A new study from the Women’s Sport Trust has found that there are currently 6 million committed women’s sports fans of at least one women’s sport in the UK, in comparison to 16 million committed fans for at least one men’s sport. Of these fans, just 3% (180,000) were passionate about only women’s sports.

The study showed that committed fans of women’s sports consume on average two hours less per week than committed fans of men’s sports, which in part may be due to the ease of access to the content. Most of the content that committed fans consume is live – 62% for committed women’s fans and 67% for committed men’s fans.

Women’s sports fans – opportunities to deepen engagement

There are opportunities to deepen the engagement of committed fans, with many feeling underserved by the content experiences available and accessible:

  • More than half (58%) of committed fans wish there was more non-live women’s sports content available and nearly half (47%) of committed fans believe it is difficult to know where to find non-live women’s sports content
  • Similarly, only half (52%) of committed fans feel enough notifications are available to follow women’s sports, in comparison to two-thirds (69%) of men’s sports fans
  • Best shots/goals highlight packages, player skills, gameplay and tactical analysis, and player personalities and stories are the content strands which appeal most to committed fans. However, fans feel these types of content are not always easy to find.

Potential to grow the female audience

There are also some clear areas of potential growth for women’s sports:

  • Over two-thirds (68%) of committed fans would like to see greater innovation in women’s sports broadcast coverage
  • Over half (54%) of committed fans agree they would be more likely to watch a women’s live game “if I am interested in the rivalries that have been built up between teams and players before a match”

While committed fans recognised the importance of women’s sports being shown on free-to-air TV, with 82% of committed fans agreeing with this, 61% of committed fans would like to see a dedicated women’s sports channel.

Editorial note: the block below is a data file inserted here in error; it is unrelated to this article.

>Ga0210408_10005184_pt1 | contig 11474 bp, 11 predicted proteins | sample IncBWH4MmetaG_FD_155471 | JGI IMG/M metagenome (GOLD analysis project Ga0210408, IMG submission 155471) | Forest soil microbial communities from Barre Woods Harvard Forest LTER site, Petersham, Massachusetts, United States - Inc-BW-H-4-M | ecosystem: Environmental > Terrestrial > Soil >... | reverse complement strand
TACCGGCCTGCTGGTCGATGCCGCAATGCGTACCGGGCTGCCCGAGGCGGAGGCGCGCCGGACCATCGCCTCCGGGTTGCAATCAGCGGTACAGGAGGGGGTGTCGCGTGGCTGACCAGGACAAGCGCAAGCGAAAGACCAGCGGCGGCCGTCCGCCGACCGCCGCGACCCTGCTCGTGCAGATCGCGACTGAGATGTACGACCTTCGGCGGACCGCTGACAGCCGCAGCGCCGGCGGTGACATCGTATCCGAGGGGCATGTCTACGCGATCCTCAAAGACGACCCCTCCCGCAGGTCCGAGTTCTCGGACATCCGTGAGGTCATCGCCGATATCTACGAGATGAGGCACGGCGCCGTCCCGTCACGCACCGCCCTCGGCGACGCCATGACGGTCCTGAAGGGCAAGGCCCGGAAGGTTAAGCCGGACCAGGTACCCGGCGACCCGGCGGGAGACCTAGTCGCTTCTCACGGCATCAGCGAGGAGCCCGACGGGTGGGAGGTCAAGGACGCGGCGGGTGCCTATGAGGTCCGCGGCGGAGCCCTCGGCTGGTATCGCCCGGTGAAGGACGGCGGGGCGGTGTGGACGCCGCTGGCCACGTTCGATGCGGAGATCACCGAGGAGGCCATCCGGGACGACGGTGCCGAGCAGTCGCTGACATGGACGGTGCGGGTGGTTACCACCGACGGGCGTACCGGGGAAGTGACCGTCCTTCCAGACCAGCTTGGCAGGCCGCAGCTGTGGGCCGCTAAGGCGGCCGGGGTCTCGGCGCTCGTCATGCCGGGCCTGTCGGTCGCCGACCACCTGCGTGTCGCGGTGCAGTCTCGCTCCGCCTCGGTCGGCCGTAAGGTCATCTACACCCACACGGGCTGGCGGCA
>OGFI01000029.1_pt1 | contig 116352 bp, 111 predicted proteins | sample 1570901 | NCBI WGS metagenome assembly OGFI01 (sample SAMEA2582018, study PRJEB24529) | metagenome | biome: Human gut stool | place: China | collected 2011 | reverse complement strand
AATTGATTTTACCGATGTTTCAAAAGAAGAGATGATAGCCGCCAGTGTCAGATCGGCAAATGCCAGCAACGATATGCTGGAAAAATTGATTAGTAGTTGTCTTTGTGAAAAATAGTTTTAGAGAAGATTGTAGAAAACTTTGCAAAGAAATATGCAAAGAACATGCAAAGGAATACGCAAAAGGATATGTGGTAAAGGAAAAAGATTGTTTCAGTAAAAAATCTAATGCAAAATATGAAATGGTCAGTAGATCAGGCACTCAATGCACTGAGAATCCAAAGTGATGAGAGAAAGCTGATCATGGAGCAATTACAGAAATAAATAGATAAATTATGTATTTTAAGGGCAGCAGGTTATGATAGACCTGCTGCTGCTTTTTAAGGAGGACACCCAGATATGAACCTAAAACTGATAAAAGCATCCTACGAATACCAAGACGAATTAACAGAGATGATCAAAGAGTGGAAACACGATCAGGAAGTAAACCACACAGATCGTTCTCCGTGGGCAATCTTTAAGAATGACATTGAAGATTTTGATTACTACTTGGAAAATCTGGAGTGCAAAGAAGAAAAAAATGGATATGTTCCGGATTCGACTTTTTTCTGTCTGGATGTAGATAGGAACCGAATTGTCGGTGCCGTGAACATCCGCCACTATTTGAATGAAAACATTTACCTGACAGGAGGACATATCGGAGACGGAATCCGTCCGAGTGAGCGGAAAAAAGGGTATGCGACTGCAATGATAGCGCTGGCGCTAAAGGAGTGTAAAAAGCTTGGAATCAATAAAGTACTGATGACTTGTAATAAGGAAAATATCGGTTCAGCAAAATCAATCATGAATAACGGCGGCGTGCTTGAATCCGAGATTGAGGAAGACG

How to monetise the female sports audience

40% of the committed fanbase claim indicatively that they would be willing to pay a small subscription fee to access a dedicated women’s sports-only channel, with fans claiming circa £7 a month would be a fair and reasonable price to pay per month. The study also shows committed fans are more likely to be responsible for the household budget than committed men’s sports fans (70% vs 64% for men’s committed fans).

This latest research comes when the Women’s Sport Trust also reported record visibility figures for women’s sports in the first five months of the year. 22 million people, according to Women’s Sport Trust data sourced, watched 3 minutes or more of women’s sports coverage from 1st January to 31st May, in comparison to 21.6 million in the first 5 months of 2022, and TV audiences were more than double the figures at this stage in both 2020 and 2021 when women’s sport was impacted by the Covid pandemic. 

Download the women’s sports fans report, here.

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Frequently asked questions

What sport has the most female fans?

Globally, football/soccer (22%) is the most-followed women’s sport, followed by badminton (19%), basketball (18%) and tennis (17%). Within markets, there are significant variances. For example, 39% of Indonesians and 31% of Indians follow badminton.

Why are male sports more popular than female sports?

According to research from YouGov Sports, ’Supply-side’ issues are the main factors in deterring consumers from engaging in women’s sports – including low levels of media coverage, a lack of marketing and a lack of information or knowledge about women’s sports. In fact, people would watch more women’s sports if there were more of them on TV.

What is the most popular women’s sport in the UK?

The Women’s Super League (WSL) is the most watched with 16m unique viewers during the 2022 calendar year. Football accounts for 75% of all women’s sports viewing in the UK, followed by cricket (12%), rugby union (5%), golf, and rugby league.